Ice closes area schools, colleges

Traffic, schools, People Mover all feel effects of wet air mass.

November 22, 2010 

A wet winter storm plated roads with glassy ice Monday in Southcentral Alaska, the Interior and as far north as Barrow, freezing traffic and interrupting life in classrooms and offices across much of the state and some of the miseries are expected to continue.

The Anchorage School District announced late Monday that all schools will be closed Tuesday and after-school activity cancelled. Mat-Su School District already had announced that schools would be closed as well. This morning, the University of Alaska Anchorage and Alaska Pacific University called off classes too.

"Rain is predicted to come and go all night long and that's just going to sit on the ice," said Carol Comeau, the Anchorage school superintendant, said Monday evening.

School officials out driving the roads in the Anchorage bowl late Monday found the main arteries in reasonable shape but side streets, sidewalks and bike paths still treacherous, Comeau said.

Conditions were even worse Monday. Alaska Airlines canceled flights. Cars slipped into ditches and banged into school buses. The state shooed workers home early and transportation officials warned drivers away from a twisting, hilly stretch of highway between Fairbanks and Nenana.

Comeau didn't cancel classes Monday but probably should have, she said. Traffic delayed some school buses by 90 minutes or more.

"I really would rethink it now," she said of the decision to hold school as road conditions worsened early Monday morning.

School officials said for more information check Channel 14, the school district website or find the Anchorage School District on Facebook and Twitter for updates.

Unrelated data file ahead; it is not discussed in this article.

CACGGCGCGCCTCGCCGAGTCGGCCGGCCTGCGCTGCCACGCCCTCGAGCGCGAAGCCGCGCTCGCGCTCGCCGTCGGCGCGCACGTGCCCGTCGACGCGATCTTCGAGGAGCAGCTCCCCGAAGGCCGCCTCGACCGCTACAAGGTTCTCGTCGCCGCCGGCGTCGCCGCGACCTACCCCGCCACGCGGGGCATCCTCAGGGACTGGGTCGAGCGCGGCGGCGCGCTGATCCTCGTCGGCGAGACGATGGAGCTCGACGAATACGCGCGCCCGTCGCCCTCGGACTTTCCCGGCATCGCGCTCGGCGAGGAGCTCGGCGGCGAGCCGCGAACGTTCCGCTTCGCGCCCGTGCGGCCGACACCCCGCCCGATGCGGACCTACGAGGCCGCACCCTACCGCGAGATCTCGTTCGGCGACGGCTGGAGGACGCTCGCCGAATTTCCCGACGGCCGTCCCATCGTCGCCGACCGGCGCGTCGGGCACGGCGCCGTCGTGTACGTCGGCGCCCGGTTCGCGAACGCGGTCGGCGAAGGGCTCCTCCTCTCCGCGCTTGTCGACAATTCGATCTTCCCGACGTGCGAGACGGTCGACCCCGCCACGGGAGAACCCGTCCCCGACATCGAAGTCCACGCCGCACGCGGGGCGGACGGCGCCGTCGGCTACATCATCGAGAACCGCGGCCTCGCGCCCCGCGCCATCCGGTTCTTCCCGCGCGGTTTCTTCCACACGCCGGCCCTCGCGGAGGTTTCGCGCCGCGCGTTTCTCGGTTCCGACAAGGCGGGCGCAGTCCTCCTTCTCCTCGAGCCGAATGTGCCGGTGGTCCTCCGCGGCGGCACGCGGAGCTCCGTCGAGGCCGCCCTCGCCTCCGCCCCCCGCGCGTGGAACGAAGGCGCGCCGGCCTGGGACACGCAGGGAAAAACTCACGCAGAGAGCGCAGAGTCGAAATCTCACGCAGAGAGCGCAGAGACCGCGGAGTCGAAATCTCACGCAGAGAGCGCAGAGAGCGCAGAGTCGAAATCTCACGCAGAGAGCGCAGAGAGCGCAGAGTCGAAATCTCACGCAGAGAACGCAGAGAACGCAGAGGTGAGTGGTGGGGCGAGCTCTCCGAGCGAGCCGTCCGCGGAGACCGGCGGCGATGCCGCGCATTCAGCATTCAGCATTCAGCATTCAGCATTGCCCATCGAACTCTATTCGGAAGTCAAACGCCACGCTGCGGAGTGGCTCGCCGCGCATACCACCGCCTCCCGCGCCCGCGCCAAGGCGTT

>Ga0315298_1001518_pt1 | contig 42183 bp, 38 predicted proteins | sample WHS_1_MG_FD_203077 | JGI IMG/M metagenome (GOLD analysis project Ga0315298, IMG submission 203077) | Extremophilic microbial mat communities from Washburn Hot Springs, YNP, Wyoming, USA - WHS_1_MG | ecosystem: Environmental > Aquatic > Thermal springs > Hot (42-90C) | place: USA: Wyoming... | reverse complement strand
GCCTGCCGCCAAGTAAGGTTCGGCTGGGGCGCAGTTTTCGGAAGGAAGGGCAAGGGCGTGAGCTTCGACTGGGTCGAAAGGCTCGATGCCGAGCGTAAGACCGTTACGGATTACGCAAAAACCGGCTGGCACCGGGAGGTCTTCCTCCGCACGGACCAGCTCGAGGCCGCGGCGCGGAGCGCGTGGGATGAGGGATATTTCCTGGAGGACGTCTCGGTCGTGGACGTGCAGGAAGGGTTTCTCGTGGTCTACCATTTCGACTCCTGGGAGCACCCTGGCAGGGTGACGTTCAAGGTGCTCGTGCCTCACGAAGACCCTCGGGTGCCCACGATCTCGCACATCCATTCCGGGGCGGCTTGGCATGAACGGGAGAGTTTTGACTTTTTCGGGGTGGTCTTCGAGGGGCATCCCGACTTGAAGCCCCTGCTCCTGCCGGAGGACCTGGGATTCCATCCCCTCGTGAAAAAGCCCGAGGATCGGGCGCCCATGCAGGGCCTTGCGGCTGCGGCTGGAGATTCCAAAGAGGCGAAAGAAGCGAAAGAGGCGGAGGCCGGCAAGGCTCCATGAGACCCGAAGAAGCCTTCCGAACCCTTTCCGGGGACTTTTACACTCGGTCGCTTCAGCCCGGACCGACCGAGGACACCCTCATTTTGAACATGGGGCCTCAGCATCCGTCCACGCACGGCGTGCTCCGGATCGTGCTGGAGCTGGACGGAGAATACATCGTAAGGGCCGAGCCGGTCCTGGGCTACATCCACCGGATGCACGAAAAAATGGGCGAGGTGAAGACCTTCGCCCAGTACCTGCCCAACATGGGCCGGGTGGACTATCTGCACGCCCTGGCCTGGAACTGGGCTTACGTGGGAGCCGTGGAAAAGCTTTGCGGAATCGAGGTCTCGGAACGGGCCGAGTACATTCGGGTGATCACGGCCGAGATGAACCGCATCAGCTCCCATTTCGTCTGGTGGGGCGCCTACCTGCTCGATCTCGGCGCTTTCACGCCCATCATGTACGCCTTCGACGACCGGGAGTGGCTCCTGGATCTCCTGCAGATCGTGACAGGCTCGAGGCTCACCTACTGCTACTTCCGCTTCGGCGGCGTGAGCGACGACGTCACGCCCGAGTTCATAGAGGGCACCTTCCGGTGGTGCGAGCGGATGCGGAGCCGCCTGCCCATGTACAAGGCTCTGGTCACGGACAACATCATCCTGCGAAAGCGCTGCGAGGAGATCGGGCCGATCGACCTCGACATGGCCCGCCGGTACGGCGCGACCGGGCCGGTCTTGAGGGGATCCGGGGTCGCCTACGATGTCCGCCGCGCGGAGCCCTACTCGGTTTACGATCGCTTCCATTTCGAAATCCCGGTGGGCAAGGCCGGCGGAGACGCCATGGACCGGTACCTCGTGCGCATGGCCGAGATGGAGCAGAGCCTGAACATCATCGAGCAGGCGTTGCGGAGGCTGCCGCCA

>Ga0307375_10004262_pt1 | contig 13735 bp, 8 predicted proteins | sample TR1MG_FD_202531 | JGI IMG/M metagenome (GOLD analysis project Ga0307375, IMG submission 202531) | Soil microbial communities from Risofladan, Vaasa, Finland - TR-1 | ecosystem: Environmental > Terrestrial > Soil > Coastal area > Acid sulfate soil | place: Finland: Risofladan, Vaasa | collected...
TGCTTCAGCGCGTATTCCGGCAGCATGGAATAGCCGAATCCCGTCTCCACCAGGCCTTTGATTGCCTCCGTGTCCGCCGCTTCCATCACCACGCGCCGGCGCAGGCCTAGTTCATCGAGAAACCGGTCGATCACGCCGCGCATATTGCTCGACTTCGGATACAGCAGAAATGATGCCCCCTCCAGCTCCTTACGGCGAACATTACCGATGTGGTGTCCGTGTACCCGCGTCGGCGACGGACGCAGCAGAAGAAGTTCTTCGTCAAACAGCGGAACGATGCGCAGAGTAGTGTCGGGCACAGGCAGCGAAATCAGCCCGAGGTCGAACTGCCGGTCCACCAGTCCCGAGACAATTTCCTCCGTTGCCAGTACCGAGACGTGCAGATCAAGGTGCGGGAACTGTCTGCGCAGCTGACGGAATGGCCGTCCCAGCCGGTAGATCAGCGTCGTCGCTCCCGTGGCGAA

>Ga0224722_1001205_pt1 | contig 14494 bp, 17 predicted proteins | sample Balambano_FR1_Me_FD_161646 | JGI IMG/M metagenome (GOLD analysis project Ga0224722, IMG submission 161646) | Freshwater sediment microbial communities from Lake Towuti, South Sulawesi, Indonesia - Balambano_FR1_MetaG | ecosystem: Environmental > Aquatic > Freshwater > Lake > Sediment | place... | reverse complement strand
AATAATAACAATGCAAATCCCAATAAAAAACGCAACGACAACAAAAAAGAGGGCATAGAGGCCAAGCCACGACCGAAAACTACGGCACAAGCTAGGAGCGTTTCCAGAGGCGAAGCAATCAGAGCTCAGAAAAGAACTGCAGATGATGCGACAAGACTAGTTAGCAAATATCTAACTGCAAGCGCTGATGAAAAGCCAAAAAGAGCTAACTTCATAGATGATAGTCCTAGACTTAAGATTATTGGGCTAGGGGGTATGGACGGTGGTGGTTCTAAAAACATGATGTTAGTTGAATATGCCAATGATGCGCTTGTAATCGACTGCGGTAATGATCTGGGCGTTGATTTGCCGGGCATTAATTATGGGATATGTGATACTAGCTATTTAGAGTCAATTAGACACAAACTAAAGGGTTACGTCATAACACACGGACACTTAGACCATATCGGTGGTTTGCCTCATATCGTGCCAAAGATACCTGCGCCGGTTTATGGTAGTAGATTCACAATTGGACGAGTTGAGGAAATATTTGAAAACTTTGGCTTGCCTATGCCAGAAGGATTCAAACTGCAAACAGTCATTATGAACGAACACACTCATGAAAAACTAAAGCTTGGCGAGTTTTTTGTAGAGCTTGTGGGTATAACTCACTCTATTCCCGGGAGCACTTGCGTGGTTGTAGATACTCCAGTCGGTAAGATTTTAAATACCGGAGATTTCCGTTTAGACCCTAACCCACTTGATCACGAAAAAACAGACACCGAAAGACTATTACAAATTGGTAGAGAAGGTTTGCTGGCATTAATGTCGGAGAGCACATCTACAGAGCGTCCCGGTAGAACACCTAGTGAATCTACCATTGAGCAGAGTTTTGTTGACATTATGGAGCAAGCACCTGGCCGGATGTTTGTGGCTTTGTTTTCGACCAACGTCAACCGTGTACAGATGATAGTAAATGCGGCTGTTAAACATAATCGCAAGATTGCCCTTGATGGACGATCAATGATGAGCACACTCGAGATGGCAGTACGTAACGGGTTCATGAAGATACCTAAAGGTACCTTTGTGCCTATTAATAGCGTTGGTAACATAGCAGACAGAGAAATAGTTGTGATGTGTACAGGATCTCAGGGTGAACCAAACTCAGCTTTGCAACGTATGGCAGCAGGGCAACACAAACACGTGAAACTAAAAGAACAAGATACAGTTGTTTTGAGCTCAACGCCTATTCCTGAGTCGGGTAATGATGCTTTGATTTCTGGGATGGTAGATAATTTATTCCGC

The storm halted holiday travel as far away as the North Slope, where Devin Morton's hopes of meeting his family for home-cooked turkey in Homer were on thin ice Monday. The 24-year-old project engineer saw his late afternoon flight from Deadhorse -- where he's staying in a hotel -- in limbo.

"I was going to fly back today and then drive back home tomorrow to be home with my family for Thanksgiving," he said. "I don't know if that's going to happen now."

The National Weather Service issued a freezing-rain advisory for Southcentral Alaska through midnight Monday. Anchorage will likely see localized rain today -- a possible improvement over the area-wide freezing rain experienced on Monday, said Sam Albanese, a storm-warning forecaster for the National Weather Service in Anchorage.

In Fairbanks on Monday the city saw the most rain in a single winter day since at least 1963, forecasters said. Another quarter- to half-inch of ice was expected in the region overnight, said Jim Brader, lead forecaster for the Weather Service in Fairbanks.

Winter storm and ice storm warnings are in effect through today in the Mat-Su valleys and north into the Interior.

"We expect very hazardous driving conditions throughout the day (today)," Brader said.

Fallout from the storm on Monday included: